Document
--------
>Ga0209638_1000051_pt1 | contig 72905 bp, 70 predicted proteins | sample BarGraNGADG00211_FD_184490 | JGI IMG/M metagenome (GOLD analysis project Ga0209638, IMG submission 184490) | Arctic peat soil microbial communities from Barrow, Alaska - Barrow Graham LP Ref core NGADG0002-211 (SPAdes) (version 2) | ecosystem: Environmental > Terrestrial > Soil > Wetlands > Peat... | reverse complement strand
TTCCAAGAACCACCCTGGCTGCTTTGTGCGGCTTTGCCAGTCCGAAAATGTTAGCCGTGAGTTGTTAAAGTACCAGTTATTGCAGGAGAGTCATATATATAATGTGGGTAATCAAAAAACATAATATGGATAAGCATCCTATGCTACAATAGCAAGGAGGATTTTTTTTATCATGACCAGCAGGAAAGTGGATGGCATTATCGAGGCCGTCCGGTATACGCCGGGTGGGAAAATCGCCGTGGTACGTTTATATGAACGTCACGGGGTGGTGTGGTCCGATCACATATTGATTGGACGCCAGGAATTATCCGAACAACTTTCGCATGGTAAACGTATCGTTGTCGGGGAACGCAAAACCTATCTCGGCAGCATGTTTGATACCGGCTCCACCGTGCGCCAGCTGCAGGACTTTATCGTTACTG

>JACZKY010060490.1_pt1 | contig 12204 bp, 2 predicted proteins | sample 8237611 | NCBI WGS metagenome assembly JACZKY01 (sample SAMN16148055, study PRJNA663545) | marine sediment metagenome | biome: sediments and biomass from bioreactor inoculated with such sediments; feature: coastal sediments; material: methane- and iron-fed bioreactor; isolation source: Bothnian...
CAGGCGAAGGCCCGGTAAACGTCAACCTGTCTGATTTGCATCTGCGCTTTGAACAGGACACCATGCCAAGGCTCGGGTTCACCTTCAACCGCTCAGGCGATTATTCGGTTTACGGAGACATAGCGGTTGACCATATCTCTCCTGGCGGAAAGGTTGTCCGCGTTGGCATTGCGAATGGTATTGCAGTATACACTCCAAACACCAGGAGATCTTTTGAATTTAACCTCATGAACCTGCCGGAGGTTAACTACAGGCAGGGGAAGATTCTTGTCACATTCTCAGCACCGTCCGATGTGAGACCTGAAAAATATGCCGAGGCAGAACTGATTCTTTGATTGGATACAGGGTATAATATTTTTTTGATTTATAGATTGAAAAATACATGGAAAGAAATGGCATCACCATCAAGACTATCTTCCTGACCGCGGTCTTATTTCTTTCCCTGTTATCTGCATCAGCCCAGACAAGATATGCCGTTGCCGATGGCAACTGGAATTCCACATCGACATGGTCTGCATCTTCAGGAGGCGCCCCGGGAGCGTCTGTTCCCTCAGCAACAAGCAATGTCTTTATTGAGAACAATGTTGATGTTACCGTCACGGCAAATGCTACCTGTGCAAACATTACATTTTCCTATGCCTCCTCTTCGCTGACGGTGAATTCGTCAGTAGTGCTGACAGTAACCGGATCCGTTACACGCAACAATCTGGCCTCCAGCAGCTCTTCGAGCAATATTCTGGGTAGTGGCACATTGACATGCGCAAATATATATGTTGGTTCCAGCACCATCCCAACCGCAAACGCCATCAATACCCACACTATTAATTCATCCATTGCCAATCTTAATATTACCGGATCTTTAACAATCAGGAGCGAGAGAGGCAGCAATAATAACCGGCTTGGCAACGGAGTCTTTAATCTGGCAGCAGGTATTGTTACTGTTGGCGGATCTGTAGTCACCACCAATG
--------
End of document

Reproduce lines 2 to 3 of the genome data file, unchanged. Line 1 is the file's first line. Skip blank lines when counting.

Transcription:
TTCCAAGAACCACCCTGGCTGCTTTGTGCGGCTTTGCCAGTCCGAAAATGTTAGCCGTGAGTTGTTAAAGTACCAGTTATTGCAGGAGAGTCATATATATAATGTGGGTAATCAAAAAACATAATATGGATAAGCATCCTATGCTACAATAGCAAGGAGGATTTTTTTTATCATGACCAGCAGGAAAGTGGATGGCATTATCGAGGCCGTCCGGTATACGCCGGGTGGGAAAATCGCCGTGGTACGTTTATATGAACGTCACGGGGTGGTGTGGTCCGATCACATATTGATTGGACGCCAGGAATTATCCGAACAACTTTCGCATGGTAAACGTATCGTTGTCGGGGAACGCAAAACCTATCTCGGCAGCATGTTTGATACCGGCTCCACCGTGCGCCAGCTGCAGGACTTTATCGTTACTG

>JACZKY010060490.1_pt1 | contig 12204 bp, 2 predicted proteins | sample 8237611 | NCBI WGS metagenome assembly JACZKY01 (sample SAMN16148055, study PRJNA663545) | marine sediment metagenome | biome: sediments and biomass from bioreactor inoculated with such sediments; feature: coastal sediments; material: methane- and iron-fed bioreactor; isolation source: Bothnian...